7 Great, Tried and Tested UX Research Techniques
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UX (user experience) research is the systematic study of target users and their requirements, to add realistic contexts and insights to design processes. UX researchers adopt various methods to uncover problems and design opportunities. Doing so, they reveal valuable information which can be fed into the design process.
See why UX research is a critical part of the UX design process.
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When you do UX research, you’ll be better able to give users the best solutions—because you can discover exactly what they need. You can apply UX research at any stage of the design process. UX researchers often begin with qualitative measures, to determine users’ motivations and needs. Later, they might use quantitative measures to test their results. To do UX research well, you must take a structured approach when you gather data from your users. It’s vital to use methods that 1) are right for the purpose of your research and 2) will give you the clearest information. Then, you can interpret your findings so you can build valuable insights into your design.
“I get very uncomfortable when someone makes a design decision without customer contact.”
– Dan Ritzenthaler, Senior Product Designer at HubSpot
We can divide UX research into two subsets:
Qualitative research – Using methods such as interviews and ethnographic field studies, you work to get an in-depth understanding of why users do what they do (e.g., why they missed a call to action, why they feel how they do about a website). For example, you can do user interviews with a small number of users and ask open-ended questions to get personal insights into their exercise habits. Another aspect of qualitative research is usability testing, to monitor (e.g.) users’ stress responses. You should do qualitative research carefully. As it involves collecting non-numerical data (e.g., opinions, motivations), there’s a risk that your personal opinions will influence findings.
Quantitative research – Using more-structured methods (e.g., surveys, analytics), you gather measurable data about what users do and test assumptions you drew from qualitative research. For example, you can give users an online survey to answer questions about their exercise habits (e.g., “How many hours do you work out per week?”). With this data, you can discover patterns among a large user group. If you have a large enough sample of representative test users, you’ll have a more statistically reliable way of assessing the population of target users. Whatever the method, with careful research design you can gather objective data that’s unbiased by your presence, personality or assumptions. However, quantitative data alone can’t reveal deeper human insights.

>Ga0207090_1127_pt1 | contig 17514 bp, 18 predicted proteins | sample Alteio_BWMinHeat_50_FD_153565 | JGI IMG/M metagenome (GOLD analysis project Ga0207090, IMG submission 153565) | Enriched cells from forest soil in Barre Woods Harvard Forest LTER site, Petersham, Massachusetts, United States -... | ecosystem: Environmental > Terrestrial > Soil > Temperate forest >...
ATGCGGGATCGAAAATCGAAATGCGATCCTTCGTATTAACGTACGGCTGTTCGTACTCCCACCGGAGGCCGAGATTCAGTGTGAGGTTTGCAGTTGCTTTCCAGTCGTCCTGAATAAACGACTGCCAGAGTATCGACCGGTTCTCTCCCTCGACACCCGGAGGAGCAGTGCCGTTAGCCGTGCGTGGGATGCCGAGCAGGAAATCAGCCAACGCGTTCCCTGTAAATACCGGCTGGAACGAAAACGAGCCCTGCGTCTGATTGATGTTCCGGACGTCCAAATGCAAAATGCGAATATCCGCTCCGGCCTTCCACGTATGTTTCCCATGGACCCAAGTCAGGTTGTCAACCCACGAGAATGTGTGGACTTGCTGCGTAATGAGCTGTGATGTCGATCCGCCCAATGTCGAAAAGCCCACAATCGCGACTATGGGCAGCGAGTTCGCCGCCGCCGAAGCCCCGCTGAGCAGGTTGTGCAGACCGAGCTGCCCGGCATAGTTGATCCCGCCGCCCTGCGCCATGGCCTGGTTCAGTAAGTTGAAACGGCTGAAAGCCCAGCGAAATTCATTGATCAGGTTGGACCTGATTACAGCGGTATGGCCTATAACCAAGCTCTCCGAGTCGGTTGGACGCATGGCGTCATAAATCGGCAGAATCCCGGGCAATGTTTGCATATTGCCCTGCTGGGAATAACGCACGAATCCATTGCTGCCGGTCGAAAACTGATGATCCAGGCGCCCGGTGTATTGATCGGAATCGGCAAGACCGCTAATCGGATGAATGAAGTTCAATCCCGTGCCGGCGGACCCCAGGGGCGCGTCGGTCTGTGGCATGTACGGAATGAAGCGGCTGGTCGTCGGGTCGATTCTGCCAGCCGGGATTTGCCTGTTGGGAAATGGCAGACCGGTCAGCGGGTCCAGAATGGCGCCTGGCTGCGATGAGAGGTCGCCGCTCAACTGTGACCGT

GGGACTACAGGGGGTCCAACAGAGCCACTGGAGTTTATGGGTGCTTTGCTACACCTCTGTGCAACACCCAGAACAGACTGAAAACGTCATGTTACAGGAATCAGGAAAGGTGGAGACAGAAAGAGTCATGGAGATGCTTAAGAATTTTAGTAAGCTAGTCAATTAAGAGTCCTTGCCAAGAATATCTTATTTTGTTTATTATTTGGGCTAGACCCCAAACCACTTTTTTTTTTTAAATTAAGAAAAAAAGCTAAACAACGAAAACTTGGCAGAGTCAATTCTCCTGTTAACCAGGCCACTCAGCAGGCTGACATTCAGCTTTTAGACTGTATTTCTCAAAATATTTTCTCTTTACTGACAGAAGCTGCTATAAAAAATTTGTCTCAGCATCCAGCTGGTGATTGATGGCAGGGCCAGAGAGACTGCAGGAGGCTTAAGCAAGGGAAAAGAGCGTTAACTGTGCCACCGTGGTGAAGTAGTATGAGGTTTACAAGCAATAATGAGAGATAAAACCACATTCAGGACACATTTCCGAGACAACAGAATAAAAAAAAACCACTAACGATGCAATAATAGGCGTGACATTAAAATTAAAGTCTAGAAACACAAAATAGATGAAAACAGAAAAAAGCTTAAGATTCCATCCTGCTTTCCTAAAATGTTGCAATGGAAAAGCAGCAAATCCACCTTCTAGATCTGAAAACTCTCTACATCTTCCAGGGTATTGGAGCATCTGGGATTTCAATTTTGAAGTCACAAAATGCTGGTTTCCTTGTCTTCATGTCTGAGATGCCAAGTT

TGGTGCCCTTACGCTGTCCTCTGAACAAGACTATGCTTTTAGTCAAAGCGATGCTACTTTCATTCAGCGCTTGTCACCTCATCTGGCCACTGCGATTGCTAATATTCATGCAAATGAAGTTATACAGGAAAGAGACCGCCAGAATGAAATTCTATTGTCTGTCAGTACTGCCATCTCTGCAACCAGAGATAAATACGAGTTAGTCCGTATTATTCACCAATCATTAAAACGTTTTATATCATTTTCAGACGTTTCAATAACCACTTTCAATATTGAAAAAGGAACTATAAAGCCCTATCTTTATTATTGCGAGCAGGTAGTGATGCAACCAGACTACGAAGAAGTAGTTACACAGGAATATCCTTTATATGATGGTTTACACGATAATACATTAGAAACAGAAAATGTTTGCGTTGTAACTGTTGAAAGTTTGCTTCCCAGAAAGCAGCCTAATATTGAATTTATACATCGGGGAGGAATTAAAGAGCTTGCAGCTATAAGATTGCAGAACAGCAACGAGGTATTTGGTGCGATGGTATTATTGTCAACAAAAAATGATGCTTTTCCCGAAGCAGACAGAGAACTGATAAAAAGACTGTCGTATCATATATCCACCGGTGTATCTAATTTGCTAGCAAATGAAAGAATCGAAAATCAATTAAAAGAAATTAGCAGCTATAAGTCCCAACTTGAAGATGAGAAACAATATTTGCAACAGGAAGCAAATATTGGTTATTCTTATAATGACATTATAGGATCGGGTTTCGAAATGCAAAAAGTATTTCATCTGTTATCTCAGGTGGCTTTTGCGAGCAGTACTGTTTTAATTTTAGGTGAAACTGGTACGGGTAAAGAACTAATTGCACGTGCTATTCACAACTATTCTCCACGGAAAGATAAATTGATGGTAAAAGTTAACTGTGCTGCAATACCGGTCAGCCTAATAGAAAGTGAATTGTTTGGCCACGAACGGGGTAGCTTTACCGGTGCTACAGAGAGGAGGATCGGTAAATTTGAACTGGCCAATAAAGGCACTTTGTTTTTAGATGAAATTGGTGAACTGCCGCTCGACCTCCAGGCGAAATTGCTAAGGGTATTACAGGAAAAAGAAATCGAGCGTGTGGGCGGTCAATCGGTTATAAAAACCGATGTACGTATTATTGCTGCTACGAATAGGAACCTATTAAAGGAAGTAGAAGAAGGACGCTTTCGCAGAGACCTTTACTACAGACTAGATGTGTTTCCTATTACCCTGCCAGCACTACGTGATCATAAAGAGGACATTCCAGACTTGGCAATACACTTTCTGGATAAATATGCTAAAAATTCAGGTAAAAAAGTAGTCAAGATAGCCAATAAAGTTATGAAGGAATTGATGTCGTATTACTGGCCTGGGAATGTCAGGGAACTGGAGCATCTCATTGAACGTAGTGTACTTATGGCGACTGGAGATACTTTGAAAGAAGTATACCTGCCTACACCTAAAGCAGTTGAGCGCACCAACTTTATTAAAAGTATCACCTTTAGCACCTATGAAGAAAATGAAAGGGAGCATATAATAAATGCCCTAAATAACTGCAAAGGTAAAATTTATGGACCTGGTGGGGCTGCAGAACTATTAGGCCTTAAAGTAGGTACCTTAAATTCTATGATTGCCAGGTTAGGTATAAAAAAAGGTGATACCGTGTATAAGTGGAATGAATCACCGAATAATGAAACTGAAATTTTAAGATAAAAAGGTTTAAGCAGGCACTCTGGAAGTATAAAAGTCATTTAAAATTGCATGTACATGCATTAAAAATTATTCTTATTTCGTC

We can additionally divide UX research into two approaches:
Attitudinal – you listen to what users say—e.g., in interviews.
Behavioral – you see what users do through observational studies.
When you use a mix of both quantitative and qualitative research as well as a mix of attitudinal and behavioral approaches, you can usually get the clearest view of a design problem.
The Nielsen Norman Group—an industry-leading UX consulting organization—identifies appropriate UX research methods which you can use during a project’s four stages. Key methods are:
Discover – Determine what is relevant for users.
Contextual inquiries – Interview suitable users in their own environment to see how they perform the task/s in question.
Diary studies – Have users record their daily interactions with a design or log their performance of activities.
Explore – Examine how to address all users’ needs.
Card sorting – Write words and phrases on cards; then let participants organize them in the most meaningful way and label categories to ensure that your design is structured in a logical way.
Customer journey maps – Create user journeys to expose potential pitfalls and crucial moments.
Test – Evaluate your designs.
Usability testing – Ensure your design is easy to use.
Accessibility evaluations – Test your design to ensure it’s accessible to everyone.
Listen – Put issues in perspective, find any new problems and notice trends.
Surveys/Questionnaires – Use these to track how users’ feel about your product.
Analytics – Collect analytics/metrics to chart (e.g.) website traffic and build reports.
Whichever UX research method you choose, you need to consider the pros and cons of the different techniques. For instance, card sorting is cheap and easy, but you may find it time-consuming when it comes to analysis. Also, it might not give you in-depth contextual meaning. Another constraint is your available resources, which will dictate when, how much and which type of UX research you can do. So, decide carefully on the most relevant method/s for your research. Moreover, involve stakeholders from your organization early on. They can reveal valuable UX insights and help keep your research in line with business goals. Remember, a design team values UX research as a way to validate its assumptions about users in the field, slash the cost of the best deliverables and keep products in high demand—ahead of competitors’.